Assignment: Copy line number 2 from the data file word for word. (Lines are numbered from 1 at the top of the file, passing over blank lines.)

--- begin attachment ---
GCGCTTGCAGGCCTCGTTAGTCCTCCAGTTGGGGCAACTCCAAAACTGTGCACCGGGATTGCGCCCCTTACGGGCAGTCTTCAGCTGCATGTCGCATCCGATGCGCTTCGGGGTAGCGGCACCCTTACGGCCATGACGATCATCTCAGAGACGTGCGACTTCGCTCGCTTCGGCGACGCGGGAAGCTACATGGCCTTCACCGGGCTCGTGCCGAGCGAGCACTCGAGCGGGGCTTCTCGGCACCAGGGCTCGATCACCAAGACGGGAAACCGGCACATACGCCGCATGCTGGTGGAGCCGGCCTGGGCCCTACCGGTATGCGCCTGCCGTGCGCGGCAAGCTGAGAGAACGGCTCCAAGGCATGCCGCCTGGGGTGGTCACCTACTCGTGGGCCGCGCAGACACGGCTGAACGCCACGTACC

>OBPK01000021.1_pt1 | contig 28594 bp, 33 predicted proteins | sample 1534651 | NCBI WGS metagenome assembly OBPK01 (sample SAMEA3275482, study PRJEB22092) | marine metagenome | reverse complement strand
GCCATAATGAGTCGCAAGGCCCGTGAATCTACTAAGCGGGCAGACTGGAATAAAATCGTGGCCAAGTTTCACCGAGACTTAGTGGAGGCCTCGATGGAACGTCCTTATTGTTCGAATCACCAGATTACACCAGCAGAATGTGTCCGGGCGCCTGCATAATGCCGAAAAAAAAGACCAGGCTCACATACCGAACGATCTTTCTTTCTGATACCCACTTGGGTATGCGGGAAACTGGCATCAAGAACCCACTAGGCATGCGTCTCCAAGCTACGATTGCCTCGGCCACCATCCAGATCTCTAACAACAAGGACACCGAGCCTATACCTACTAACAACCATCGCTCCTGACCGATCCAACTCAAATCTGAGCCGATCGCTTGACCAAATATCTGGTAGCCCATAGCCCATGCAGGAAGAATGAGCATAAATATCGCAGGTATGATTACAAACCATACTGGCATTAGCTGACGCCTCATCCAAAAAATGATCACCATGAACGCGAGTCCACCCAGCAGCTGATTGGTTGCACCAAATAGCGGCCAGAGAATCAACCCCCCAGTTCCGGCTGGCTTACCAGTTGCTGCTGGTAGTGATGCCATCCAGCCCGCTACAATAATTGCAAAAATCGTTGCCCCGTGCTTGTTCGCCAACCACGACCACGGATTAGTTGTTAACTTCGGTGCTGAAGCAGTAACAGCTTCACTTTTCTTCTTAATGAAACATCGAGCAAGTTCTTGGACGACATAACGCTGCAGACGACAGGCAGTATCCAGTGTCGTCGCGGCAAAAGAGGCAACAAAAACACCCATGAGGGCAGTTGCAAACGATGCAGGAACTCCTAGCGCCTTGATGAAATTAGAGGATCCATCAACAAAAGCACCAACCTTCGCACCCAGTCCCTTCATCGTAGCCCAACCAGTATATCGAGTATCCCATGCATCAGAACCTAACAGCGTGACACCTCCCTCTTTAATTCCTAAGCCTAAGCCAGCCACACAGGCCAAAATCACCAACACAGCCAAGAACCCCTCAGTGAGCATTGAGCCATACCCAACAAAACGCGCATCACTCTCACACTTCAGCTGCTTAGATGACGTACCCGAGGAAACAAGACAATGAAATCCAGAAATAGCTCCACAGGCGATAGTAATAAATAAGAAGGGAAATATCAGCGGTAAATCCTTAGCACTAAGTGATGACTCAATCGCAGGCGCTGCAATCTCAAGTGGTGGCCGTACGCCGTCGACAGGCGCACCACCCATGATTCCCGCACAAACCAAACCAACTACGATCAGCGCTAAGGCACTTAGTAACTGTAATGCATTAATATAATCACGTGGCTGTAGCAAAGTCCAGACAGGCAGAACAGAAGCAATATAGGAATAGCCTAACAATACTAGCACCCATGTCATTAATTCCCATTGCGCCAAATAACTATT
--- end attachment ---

>OBPK01000021.1_pt1 | contig 28594 bp, 33 predicted proteins | sample 1534651 | NCBI WGS metagenome assembly OBPK01 (sample SAMEA3275482, study PRJEB22092) | marine metagenome | reverse complement strand